Myth & Legends of India: Lava and Kusa

Another tale from Myths & Legends of India Sita’s children Lava and Kusa. Enjoy their adventures!

lavaandkushaandthetalescombined

Pg 54 – 57

Lava and Kusa

Sita doted on Lava, her baby son, but such was the safety of the hermitage that she usually left him unattended while she went to bathe. So when Valmiki one day looked into her room and saw that Lava was not there, he was immediately worried that the baby had been carried off somehow: maybe a wild beast had got into the hermitage after all. Sita would be out of her mind with worry if she returned and found Lava missing. What should he do?

Using his unique powers and skill, Valmiki made an exact replica of Lava out of kusa grass, and placed him where Lava normally lay. He hoped that Sita would think the replica was her own baby, and would therefore miss nothing.

But soon afterwards Sita returned from her bath carrying Lava with her. He had been wide awake, and was beginning to get old enough to enjoy splashing in the water – so she had taken him with her.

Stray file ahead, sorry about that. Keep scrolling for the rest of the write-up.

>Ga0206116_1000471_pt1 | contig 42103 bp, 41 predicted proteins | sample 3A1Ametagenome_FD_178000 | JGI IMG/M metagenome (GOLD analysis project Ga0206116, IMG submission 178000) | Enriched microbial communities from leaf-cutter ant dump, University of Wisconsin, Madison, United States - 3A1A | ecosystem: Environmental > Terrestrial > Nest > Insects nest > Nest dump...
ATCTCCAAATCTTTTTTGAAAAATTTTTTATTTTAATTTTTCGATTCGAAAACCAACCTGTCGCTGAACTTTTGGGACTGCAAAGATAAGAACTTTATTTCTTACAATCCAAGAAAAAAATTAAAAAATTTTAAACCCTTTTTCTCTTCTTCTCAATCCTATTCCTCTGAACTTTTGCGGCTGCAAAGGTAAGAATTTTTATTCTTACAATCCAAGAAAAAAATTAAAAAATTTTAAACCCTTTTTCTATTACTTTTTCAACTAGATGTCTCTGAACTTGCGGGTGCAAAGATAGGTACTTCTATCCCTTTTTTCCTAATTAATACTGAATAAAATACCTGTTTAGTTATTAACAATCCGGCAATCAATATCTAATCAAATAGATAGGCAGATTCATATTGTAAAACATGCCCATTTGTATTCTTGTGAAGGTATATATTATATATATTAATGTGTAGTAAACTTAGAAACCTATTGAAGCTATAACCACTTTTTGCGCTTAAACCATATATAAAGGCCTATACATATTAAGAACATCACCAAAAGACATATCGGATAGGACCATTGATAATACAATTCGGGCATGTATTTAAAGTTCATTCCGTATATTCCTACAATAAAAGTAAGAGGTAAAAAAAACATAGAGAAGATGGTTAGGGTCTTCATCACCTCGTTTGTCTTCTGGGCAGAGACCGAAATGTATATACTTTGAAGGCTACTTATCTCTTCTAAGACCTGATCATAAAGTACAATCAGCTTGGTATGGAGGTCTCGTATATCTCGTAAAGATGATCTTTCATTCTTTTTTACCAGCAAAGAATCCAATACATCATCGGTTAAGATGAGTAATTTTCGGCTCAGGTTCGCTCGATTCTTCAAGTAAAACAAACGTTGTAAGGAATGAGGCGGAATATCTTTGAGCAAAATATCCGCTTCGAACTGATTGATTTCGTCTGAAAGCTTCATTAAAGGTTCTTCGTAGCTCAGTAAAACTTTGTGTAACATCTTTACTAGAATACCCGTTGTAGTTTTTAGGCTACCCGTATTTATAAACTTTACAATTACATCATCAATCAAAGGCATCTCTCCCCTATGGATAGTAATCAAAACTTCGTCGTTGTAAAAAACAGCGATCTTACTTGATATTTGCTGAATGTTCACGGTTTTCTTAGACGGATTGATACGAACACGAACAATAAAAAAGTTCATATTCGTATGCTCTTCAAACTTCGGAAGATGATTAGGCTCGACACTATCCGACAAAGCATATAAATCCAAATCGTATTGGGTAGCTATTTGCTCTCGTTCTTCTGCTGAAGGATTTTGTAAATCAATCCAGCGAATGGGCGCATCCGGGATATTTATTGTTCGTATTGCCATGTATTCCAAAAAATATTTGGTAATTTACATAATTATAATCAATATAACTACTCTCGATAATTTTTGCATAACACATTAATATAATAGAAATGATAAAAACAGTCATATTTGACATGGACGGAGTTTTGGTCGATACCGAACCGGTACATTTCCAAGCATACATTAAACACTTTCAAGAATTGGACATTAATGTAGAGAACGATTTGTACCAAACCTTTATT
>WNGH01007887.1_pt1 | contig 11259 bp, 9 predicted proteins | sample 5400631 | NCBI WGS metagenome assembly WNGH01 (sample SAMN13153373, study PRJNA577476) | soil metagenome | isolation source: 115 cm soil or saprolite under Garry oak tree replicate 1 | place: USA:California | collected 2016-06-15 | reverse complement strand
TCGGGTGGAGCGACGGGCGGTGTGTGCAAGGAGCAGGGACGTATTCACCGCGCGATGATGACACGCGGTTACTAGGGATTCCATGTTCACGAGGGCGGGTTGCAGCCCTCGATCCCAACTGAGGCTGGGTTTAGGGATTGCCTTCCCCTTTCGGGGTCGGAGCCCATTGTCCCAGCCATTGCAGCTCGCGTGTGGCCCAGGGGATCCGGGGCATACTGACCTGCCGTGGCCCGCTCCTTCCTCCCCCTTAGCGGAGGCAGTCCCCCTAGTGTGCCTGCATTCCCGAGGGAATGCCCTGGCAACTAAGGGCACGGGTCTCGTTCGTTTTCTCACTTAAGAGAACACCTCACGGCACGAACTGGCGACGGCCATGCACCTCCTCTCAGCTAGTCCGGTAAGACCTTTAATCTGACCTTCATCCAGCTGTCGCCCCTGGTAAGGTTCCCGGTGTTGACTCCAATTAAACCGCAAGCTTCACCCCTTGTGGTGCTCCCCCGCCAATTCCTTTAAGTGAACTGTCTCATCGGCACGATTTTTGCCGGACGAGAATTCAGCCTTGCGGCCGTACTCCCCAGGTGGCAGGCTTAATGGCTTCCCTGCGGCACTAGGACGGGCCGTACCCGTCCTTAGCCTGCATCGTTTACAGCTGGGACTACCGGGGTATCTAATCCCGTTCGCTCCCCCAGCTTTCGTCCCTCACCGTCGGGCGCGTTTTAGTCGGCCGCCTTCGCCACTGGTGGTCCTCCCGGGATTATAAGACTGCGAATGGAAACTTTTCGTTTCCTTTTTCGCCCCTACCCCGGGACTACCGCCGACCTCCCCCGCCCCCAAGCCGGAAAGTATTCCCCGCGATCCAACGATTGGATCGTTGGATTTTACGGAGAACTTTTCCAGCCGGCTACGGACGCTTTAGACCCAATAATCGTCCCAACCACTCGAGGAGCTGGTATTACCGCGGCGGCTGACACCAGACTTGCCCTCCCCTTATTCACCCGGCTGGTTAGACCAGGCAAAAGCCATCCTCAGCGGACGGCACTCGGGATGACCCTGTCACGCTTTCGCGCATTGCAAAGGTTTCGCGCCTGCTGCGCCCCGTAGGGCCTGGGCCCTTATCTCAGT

She looked with amazement at the copy of her child, lying in a corner of her room, and said, ‘I had Lava with me all the time, and not it seems I have a second baby who looks just like him. How can this be?’

Valmiki explained why he had made the child, and that he had don so to stop her worrying. ‘And because I made him out of kusa grass,’ he said, ‘let him be called Kusa, and be brought up as Lava’s brother.’

So the two boys grew up together, and were trained by Valmiki in all the weapons and sciences appropriate to their Kshatriya lineage, while learning from their mother many of her virtues.

They were, however, boys, and no boy can be virtuous all the time. One day they killed a deer that belonged to the hermitage and should have been allowed to graze in peace; and they also misbehaved with Valmiki’s sacred Sivalingam. Not understanding its significance, they thought it was a toy, and started to fool about with it.

Valmiki was angered by these two misdemeanors, and was about to punish them severely. But Sita – ever gentle and understanding – begged him to be merciful, and he agreed to forgive them if they performed the following penance. ‘Let Lava go to the lake of the god Kubera, and bring back some of the golden lotuses and mandara-flowers that grow there. Then, with Kusa, he should worship the lingam with those sacred flowers. That way their sins of disrespect will be atoned for.’